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Age is not a contraindication to home-based dialysis – Quality-of-Life outcomes favour older patients on peritoneal dialysis regimes relative to younger patients

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Abstract

Aim

To compare Quality of Life, anxiety and depression between older (≥65 years) and younger (<65 years) patients across automated peritoneal dialysis and continuous ambulatory peritoneal dialysis.

Background

There is a lack of studies as to whether the different peritoneal dialysis modalities confer similar outcomes in older and younger patients.

Design

Cross-sectional.

Methods

A total of 201 patients completed the Kidney Disease Quality of Life Short-Form, World Health Organization Quality of Life Instrument, Short Form and Hospital Anxiety and Depression Scale. Comorbidity and biochemical values were abstracted from medical records.

Results

Older patients reported significantly better quality of life than younger patients in the Kidney Disease Quality of Life Short-Form effects of kidney disease and patient satisfaction and the World Health Organization Quality of Life Instrument overall Quality-of-Life/health despite worse clinical profile. Quality of life outcomes were comparable between automated peritoneal dialysis and continuous ambulatory peritoneal dialysis with the exception of the Kidney Disease Quality of Life Short-Form symptoms in favour of automated peritoneal dialysis. Levels of anxiety and depression were equivalent for older and younger patients across peritoneal dialysis modalities. The observed quality-of-life advantages for older patients persisted after case-mix adjustments and extended to more quality-of-life domains and depression and anxiety.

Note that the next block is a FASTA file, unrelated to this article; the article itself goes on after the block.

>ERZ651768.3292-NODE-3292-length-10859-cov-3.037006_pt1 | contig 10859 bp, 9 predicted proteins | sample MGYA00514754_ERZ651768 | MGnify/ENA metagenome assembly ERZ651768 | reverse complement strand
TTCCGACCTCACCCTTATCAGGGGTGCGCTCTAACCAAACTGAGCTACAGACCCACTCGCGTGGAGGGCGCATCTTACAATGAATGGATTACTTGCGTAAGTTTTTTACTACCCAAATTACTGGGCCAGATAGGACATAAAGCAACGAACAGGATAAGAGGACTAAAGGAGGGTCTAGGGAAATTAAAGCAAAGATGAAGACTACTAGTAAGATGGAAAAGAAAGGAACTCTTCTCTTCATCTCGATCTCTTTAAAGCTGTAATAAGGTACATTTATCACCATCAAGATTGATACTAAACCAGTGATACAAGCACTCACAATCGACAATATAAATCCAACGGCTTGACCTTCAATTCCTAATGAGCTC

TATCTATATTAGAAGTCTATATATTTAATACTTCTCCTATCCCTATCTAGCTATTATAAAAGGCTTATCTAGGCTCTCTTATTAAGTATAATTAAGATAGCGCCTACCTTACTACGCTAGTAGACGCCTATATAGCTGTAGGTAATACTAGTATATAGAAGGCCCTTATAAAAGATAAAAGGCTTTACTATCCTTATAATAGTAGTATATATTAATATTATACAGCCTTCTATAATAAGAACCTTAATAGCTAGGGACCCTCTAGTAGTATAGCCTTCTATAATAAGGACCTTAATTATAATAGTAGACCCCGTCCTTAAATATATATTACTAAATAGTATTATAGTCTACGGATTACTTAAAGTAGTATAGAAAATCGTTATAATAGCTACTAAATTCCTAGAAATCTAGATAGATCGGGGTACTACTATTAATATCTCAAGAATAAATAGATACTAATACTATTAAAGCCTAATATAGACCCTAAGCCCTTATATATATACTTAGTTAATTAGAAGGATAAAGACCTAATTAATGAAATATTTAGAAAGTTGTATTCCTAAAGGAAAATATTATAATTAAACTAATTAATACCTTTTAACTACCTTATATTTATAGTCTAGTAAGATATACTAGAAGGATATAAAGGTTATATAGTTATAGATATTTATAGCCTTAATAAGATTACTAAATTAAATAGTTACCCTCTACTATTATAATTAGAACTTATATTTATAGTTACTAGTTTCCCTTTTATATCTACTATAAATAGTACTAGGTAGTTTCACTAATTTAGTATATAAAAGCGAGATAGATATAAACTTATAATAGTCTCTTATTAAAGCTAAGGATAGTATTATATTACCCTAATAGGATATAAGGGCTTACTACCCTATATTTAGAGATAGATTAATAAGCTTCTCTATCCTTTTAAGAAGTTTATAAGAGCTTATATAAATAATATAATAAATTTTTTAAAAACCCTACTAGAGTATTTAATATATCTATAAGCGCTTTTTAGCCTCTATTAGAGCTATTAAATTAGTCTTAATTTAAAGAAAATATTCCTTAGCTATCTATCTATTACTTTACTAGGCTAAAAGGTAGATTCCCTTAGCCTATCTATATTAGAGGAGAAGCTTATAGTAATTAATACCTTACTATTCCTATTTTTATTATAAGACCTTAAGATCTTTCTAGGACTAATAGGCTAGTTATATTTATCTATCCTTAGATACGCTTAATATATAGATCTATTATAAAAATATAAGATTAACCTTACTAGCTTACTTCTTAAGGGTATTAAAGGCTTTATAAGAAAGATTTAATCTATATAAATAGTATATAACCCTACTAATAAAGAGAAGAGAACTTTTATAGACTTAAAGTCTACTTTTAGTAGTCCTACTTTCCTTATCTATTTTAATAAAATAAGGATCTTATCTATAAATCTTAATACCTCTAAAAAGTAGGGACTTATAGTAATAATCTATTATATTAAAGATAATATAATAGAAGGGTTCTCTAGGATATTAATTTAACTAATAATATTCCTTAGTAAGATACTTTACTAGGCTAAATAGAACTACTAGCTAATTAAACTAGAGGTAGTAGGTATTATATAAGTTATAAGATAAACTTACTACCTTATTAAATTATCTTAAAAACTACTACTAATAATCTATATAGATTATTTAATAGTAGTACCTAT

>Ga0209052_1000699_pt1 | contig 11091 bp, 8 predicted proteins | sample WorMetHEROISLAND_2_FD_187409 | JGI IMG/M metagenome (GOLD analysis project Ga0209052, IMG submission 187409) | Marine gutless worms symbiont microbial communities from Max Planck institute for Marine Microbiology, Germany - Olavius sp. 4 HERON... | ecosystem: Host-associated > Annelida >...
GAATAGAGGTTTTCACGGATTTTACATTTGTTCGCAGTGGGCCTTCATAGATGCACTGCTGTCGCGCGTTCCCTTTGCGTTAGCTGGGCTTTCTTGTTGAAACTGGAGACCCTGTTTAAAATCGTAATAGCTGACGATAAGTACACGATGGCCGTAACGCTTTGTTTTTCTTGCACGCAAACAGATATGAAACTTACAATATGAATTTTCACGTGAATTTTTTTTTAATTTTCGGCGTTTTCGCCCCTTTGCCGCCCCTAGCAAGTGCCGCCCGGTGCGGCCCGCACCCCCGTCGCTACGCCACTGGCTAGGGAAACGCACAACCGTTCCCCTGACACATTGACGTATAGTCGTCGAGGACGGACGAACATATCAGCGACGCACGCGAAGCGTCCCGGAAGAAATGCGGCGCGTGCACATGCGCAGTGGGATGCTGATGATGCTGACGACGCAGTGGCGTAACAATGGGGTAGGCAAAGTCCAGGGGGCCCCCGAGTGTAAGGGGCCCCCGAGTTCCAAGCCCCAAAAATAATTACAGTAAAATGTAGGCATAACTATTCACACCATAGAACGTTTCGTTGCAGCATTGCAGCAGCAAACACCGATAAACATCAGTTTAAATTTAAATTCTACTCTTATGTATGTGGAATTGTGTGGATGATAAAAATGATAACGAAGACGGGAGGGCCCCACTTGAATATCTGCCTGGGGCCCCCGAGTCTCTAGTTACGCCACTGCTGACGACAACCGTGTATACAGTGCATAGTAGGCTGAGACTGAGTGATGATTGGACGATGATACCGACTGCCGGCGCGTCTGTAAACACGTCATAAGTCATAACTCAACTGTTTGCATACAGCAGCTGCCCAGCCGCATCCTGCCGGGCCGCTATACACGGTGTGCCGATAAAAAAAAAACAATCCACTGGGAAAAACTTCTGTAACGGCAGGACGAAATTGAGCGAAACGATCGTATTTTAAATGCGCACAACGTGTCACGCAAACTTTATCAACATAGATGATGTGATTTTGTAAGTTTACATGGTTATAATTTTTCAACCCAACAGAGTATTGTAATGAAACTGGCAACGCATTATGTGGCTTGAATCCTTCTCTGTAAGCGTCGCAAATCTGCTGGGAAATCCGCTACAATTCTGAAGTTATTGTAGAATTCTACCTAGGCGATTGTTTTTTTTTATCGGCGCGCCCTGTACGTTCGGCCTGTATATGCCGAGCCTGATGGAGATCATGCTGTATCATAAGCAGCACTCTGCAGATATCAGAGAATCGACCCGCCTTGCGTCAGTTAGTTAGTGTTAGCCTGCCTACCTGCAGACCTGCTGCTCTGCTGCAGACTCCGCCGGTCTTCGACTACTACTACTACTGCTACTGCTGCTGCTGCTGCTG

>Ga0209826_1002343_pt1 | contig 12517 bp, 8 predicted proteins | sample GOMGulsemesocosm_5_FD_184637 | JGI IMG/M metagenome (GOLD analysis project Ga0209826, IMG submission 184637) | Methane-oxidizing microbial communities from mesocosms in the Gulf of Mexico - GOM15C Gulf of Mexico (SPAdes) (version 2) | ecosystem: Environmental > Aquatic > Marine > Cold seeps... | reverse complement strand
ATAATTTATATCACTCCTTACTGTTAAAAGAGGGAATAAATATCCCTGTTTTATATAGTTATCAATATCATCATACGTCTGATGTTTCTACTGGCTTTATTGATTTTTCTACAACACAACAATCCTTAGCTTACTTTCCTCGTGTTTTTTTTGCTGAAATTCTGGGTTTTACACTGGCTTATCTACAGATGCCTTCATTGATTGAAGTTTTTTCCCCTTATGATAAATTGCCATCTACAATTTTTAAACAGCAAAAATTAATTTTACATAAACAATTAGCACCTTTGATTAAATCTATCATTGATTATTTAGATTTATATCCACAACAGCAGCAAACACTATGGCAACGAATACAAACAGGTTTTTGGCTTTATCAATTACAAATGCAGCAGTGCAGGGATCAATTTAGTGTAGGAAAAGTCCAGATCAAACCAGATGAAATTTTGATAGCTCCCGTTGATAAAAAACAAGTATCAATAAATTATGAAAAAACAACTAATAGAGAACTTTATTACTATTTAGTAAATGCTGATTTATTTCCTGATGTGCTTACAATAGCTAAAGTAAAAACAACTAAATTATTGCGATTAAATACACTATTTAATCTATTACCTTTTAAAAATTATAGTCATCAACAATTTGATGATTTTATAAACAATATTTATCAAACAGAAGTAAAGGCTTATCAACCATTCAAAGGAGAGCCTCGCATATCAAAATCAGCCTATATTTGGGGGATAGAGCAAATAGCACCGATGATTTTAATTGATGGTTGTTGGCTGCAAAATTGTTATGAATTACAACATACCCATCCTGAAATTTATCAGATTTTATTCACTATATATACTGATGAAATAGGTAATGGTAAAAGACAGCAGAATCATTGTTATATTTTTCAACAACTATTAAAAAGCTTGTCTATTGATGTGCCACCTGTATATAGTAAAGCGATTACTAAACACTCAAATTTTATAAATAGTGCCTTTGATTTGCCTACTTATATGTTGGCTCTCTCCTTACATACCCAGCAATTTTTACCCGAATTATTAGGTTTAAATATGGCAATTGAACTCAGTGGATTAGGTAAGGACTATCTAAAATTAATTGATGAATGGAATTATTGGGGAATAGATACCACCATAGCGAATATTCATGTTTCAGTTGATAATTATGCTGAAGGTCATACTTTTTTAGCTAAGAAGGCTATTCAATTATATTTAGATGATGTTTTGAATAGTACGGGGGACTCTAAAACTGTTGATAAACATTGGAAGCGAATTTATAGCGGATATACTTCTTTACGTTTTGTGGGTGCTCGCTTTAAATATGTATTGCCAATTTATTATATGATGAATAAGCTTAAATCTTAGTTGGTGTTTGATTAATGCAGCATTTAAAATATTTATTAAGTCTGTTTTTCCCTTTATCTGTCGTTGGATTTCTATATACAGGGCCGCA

Conclusion

Our findings of superior quality of life in patients aged ≥ 65 support the expansion of peritoneal dialysis use in older patients. Patients across different age groups should be given non-biased information about both peritoneal dialysis modalities and individual preferences should be elicited and carefully considered by healthcare providers.

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